Published on April 23rd, 2015 | by Damien Straker
Banksy Does New York – Film Review
Reviewed by Damien Straker on April 23rd, 2015
Madman presents a film by Chris Moukarbel
Running Time: 80 minutes
Release Date: April 23rd, 2015
A lot of Banksy Does New York, a new HBO documentary, wasn’t filmed by its director Chris Moukarbel. Instead, the footage in this film about the mysterious and anonymous artist Banksy is crowd sourced from the Internet. This means the film we’re watching is composed of mobile phone and handheld camera footage, in between some animation, which was archived and then shared with the filmmaker, who edited the footage together. Whether intentionally by design or not, the form of the movie is complicit with some of the central questions about the ownership of art. Who owns a piece of art when the original author is no longer in possession of the piece and who has the rights to the work? The question of ownership and authorial imprint is also encompassed in the mysterious artist Banksy himself. Banksy is described by the film as having found a way to be anonymous in a time when it’s impossible to be anonymous. In an interview with the director, it’s noted no one even knows the gender of Banksy. It is commonly assumed Banky is a man, but he could be female or even an organisation of people.
As an artist, Banksy’s gimmick is leaving his artworks on the side of buildings for people to find. Some of these images are gag jokes or puns, like an image of a dog urinating on a fire hydrogen with the caption “You complete me”. But other pieces are larger, more tangible pieces of art like a sphinx sculpture. Some of the pieces are hilarious and I laughed seeing a truck drive around the city with stuffed animal faces coming out of the sides to highlight animal cruelty, or a Grim Reaper riding around in a dodge ’em car and a live performance piece where a worker polishes the giant red boot of a Ronald McDonald statue. Banky’s work is deliberately comic but also highly political too, particularly when he references broad social issues or specific conflicts like the War on Terror. His method for signposting the location of his work is also modern and unique. He uses social media outlets to leave clues for his fanbase, who then pursue them.
The premise of the documentary stems from Banksy’s use of social media. His fanbase view the clues he leaves online to trace the location of the works. Over one month, totally 31 days, Banksy released one artwork a day around New York for people to find. The artworks were pursued by people who were called Banksy Hunters, who dedicate their time to reading his clues and finding the works across the city. These people say they are motivated by participation because it becomes a part of the artwork and further highlights the question of ownership. Through its daily, episodic structure and by shifting between these Hunters and other collectors and fans of the artist, it feels like the reasons for their attachment are only skin deep about their attachment to the creator. They’re fans and they feel a part of the art but is there a deeper reason at work?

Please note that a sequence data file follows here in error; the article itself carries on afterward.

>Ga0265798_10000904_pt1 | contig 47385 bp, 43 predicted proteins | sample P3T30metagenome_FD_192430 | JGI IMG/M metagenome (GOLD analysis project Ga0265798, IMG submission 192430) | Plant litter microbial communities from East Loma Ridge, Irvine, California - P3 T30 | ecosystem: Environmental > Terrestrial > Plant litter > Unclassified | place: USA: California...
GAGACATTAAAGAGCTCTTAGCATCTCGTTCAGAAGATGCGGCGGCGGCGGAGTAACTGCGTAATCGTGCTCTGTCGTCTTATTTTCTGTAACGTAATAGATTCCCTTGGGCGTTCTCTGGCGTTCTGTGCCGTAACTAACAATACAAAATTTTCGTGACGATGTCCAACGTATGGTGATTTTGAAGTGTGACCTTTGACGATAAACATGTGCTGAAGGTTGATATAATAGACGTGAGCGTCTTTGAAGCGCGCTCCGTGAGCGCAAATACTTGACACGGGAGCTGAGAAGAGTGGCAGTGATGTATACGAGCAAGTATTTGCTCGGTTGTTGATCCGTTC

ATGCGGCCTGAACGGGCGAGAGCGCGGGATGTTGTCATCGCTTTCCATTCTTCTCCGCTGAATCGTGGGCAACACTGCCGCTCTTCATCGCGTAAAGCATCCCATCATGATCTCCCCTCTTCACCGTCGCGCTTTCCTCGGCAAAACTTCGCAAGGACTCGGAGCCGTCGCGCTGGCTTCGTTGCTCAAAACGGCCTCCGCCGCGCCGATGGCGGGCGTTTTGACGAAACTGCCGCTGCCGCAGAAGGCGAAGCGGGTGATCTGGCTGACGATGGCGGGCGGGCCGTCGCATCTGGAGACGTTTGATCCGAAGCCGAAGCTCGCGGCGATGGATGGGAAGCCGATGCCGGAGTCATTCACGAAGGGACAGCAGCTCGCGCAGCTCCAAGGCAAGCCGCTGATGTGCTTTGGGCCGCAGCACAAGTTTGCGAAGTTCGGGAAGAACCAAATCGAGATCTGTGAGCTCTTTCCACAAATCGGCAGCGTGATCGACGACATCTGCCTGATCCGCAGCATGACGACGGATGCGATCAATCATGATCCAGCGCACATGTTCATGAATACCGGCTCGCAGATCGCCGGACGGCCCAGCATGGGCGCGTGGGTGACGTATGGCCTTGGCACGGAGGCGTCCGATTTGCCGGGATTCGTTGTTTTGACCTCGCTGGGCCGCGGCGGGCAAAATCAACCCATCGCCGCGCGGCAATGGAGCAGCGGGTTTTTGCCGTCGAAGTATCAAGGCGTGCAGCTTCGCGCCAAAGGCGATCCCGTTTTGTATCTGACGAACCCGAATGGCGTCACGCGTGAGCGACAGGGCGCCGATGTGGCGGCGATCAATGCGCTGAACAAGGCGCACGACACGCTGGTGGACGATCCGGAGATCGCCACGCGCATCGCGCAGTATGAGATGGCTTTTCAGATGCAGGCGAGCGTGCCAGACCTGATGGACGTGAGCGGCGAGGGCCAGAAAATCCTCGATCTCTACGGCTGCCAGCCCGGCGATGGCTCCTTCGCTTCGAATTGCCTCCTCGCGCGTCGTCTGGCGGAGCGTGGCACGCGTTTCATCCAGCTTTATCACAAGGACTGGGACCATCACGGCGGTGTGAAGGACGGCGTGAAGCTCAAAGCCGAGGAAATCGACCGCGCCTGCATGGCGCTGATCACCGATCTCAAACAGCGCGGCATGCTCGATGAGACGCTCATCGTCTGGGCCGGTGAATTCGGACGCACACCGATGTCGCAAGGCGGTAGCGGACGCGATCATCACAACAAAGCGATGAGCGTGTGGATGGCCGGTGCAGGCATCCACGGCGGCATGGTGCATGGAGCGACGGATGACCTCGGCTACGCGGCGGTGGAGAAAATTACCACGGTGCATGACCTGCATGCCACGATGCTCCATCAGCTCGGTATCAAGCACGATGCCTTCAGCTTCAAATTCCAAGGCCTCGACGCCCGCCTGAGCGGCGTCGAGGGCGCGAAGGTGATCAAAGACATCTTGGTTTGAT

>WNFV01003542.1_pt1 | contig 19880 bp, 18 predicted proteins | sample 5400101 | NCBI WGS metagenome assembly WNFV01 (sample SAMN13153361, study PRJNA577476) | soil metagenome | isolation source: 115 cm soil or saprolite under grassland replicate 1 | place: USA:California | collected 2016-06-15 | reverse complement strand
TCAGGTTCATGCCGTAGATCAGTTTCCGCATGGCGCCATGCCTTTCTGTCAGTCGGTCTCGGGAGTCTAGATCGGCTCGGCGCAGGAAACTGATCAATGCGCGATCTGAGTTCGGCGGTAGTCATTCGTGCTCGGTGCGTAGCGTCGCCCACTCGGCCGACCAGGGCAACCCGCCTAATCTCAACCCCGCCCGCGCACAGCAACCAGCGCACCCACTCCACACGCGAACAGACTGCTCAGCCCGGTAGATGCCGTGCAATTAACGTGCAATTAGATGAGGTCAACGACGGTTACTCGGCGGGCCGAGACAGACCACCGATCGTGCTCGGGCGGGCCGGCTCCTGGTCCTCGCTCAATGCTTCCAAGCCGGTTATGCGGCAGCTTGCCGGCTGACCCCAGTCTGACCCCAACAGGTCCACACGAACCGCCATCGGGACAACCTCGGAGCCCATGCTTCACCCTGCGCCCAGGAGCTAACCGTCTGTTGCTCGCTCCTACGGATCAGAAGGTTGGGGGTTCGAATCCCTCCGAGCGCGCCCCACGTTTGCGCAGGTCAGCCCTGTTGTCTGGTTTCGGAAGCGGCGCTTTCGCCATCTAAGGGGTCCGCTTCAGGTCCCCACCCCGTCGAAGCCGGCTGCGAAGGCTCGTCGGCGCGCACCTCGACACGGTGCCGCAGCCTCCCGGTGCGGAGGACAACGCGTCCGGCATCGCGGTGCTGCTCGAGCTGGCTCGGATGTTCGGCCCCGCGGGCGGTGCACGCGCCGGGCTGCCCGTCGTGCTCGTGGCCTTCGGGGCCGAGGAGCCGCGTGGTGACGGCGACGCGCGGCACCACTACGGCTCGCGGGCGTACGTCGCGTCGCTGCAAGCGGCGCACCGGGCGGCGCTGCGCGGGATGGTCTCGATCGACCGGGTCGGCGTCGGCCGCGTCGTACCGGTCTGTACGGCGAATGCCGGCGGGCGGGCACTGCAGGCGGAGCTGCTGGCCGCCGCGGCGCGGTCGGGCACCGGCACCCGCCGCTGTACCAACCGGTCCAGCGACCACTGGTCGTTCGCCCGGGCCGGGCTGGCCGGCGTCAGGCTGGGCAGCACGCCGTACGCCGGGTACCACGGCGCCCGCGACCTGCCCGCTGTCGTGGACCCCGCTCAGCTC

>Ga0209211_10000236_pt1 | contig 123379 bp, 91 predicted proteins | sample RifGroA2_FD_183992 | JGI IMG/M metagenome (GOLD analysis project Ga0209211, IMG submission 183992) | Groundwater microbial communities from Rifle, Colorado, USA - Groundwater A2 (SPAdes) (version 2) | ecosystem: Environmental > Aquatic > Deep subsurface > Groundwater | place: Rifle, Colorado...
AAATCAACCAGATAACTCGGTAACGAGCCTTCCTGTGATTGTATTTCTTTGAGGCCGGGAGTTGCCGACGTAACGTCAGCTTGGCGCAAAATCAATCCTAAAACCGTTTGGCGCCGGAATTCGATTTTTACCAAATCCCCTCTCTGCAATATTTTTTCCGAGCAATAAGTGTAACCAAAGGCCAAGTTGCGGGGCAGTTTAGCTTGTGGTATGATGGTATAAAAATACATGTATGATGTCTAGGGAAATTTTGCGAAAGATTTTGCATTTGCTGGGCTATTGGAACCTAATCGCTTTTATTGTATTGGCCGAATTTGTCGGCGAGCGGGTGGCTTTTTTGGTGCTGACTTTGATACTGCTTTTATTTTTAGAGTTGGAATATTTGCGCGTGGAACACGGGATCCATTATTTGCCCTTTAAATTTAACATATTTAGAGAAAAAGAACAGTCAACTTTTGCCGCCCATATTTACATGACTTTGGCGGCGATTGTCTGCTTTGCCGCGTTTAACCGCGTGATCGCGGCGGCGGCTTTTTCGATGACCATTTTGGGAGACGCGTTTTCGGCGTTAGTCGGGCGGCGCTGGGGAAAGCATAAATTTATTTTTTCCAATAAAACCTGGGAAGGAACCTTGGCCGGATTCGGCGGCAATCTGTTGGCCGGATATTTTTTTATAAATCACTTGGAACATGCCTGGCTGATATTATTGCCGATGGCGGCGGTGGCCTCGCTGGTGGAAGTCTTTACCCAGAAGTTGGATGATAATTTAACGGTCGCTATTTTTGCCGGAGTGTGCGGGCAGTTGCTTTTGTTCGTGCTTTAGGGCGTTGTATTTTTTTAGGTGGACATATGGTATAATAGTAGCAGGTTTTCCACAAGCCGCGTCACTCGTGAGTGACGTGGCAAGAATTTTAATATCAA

A significant part of people’s attachment to Banksy is in their belief to defend his artwork. The film begins with some men trying to take down one of Banksy’s pieces before being hassled by a group of fans and there are countless other examples of people being angered by the art being vandalised, such is the personal weight Banksy has in the city. There are also some funny episodes where Banksy’s removal of himself from the artwork reiterates his importance and ownership over the pieces. In one episode an art stall is established to sell Banksy works without people realising it’s by him. Few of them sell and then its announced that these are worth thousands of dollars each. There is also debate about the men who take the sphinx piece for themselves since its no longer owned by Banksy himself. Do they have the right to take this piece and sell it if no one is present to own it? Banky’s absence alone provokes its own questions.
On top of its ideas about ownership, the documentary also touches on ideas like the history of graffiti and how its now being removed and debate about whether Banksy is political, exploitative or even drawing attention to places people might never have visited before. It does have a sense it is bouncing from one idea to another to cover them all but at least its thought provoking. Similarly, it’s not the most cinematic documentary in form or the most focused, but this cinema release will be useful for people who don’t have cable and are interested in questions about the ownership of contemporary street art.
Summary: This cinema release will be useful for people who don't have cable and are interested in questions about the ownership of contemporary street art.